Beans From Scratch: The Slow Cooker Method

I’m serious about beans. For many years, I didn’t understand what the big deal was. I used canned beans in my chili and thought they were fine, but nothing to get excited about. Like tofu*, they seemed to be a vehicle for other flavors, not something to enjoy on their own.

Then I started cooking them properly from scratch and everything changed. I became a bean girl. What does a bean girl do, besides eat lots of beans? Try to figure out the best way to cook beans and store beans. Bookmark a lot of bean recipes. Spend an inordinate amount of time in the bulk foods aisle at Whole Foods.

I’ve soaked, I’ve simmered, I’ve slow-cooked. And I have two favorite methods for cooking beans from scratch; this is the first. If you don’t have a slow cooker, you’ll have to wait for part two.

In the meantime, this burning question: To soak or not to soak? I always soak chickpeas — they’re so hard, you have to — and only soak other beans if I happen to think of it either hours or a day before. But let’s speak briefly about the unspeakable: the digestive effects of beans, henceforth referred to as “the toots.” When I am eating beans at least once a week, I am not afflicted by the dreaded toots. Regular intake of fiber seems to keep things running smoothly and, uh, silently. If you aren’t so lucky, there are some who say soaking your beans and discarding the soaking water before cooking will help. With the toots.

I hope that answers your question because I’m not going to go into more detail.

So what to do with all your lovely, non-gassy, perfectly tender beans? Once cooked, they can be used immediately, or stored, covered in their cooking liquid, in the refrigerator for up to a week or in the freezer for several months. Then they are as convenient as canned beans, but with a better texture and a kajillion times tastier.

Many recipes for dishes with from-scratch beans to come. I am a bean girl, after all.

* Some other time, I will discuss eating tofu to eat tofu, rather than eating tofu to pretend it is meat. It’s all very Zen.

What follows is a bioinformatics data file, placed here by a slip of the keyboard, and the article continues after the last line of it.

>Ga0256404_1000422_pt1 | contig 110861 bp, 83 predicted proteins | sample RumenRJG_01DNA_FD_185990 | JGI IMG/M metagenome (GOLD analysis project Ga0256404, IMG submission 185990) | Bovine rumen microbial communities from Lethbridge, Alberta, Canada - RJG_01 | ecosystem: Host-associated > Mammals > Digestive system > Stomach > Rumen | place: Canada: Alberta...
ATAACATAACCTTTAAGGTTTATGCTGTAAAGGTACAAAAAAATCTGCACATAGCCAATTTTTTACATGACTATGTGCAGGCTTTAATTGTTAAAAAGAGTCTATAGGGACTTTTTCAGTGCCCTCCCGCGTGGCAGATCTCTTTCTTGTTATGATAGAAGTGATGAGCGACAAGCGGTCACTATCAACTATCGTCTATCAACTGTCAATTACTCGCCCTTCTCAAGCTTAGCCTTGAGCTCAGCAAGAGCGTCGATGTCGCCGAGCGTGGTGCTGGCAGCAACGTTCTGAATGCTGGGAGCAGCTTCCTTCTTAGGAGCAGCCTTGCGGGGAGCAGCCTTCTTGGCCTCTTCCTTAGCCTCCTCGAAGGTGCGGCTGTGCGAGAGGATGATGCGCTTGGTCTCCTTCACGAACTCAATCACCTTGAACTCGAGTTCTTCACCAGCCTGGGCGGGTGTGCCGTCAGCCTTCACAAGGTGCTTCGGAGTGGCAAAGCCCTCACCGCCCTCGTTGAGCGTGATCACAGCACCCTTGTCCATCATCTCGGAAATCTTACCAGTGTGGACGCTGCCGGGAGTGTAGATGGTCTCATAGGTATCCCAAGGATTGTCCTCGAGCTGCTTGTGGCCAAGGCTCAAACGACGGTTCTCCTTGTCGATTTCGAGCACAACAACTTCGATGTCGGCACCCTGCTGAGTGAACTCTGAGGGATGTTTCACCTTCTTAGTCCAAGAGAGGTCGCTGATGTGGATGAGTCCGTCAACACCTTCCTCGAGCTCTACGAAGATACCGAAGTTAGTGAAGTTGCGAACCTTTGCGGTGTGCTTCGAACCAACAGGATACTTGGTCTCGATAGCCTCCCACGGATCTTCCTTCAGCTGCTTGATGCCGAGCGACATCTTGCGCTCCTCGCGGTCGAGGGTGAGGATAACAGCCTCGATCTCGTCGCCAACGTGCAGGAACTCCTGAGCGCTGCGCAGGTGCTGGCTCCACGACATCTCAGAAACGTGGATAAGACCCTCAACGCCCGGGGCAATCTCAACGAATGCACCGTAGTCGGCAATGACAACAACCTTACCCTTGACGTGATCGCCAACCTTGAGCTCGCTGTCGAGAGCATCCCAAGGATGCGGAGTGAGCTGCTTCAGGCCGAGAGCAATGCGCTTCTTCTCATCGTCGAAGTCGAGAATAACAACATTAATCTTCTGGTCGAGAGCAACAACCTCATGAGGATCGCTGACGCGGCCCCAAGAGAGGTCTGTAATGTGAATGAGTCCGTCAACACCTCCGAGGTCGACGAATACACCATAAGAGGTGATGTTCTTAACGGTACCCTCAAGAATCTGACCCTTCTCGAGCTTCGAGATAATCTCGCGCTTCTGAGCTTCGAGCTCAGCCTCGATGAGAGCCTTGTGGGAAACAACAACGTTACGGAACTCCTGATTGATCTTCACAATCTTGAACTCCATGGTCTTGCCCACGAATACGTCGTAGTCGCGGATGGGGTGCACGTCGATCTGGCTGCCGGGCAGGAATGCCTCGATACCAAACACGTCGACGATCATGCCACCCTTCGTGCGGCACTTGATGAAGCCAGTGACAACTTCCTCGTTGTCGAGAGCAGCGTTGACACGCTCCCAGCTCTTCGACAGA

Slow Cooker Beans

Yield: 6 cups

{ Ingredients }

2 cups dry beans
2 teaspoons salt
Optional seasonings: bay leaf, thyme, rosemary, garlic, carrot, celery, etc.
Slow cooker

{ Directions }

If you are soaking the beans, do either of the following:
Quick soak: Put the beans in a pot, cover them with several inches of water, boil them for a couple minutes, then turn off the heat and let them sit for 2-3 hours. Drain.
Overnight soak: Put the beans in a large bowl, cover them with several inches of water and let them sit on the counter or in the fridge for 8-24 hours. Drain.

Put the beans, 1 teaspoon of salt and optional seasonings in the slow cooker. (I don't chop up ingredients like garlic, carrots or fresh herbs. Keep them whole so they are easier to remove later.) Add enough water to cover by 1/2" if beans are pre-soaked, 1" if beans haven't been soaked. Cook on LOW for 6-12 hours or HIGH for 3-5 hours. Halfway through cooking, add the other teaspoon of salt and stir. If at any point, the beans start poking up out of the liquid, add enough boiling water to cover them again.

Here's where I have to get imprecise. Depending on the size and freshness of the beans, whether or not they were soaked, and the position of the moon in relation to Mars, your beans will have a 2- to 6-hour window of doneness. The easiest way to check on the beans is to try one; if it is still grainy or starchy, put the lid back on the slow cooker and check again in an hour. Once you get familiar with a specific bean's cooking time, write it down for the next time you cook them.

Once cooked, the beans can be stored in a container in their cooking liquid and either refrigerated for up to a week or frozen for several months. (Discard the garlic cloves, bay leaves, or other seasonings.) If you're freezing the beans, add 1 teaspoon vinegar to the liquid to keep them from getting mushy.

Additional Notes:
• I like freezing my beans in 2-cup batches, since that is about the amount found in a can of beans.
• Bean cooking liquid is flavorful and useful. Don't discard it!
• Frozen beans can be thawed in the refrigerator or microwave, or just plopped into a pot over low heat on the stove.



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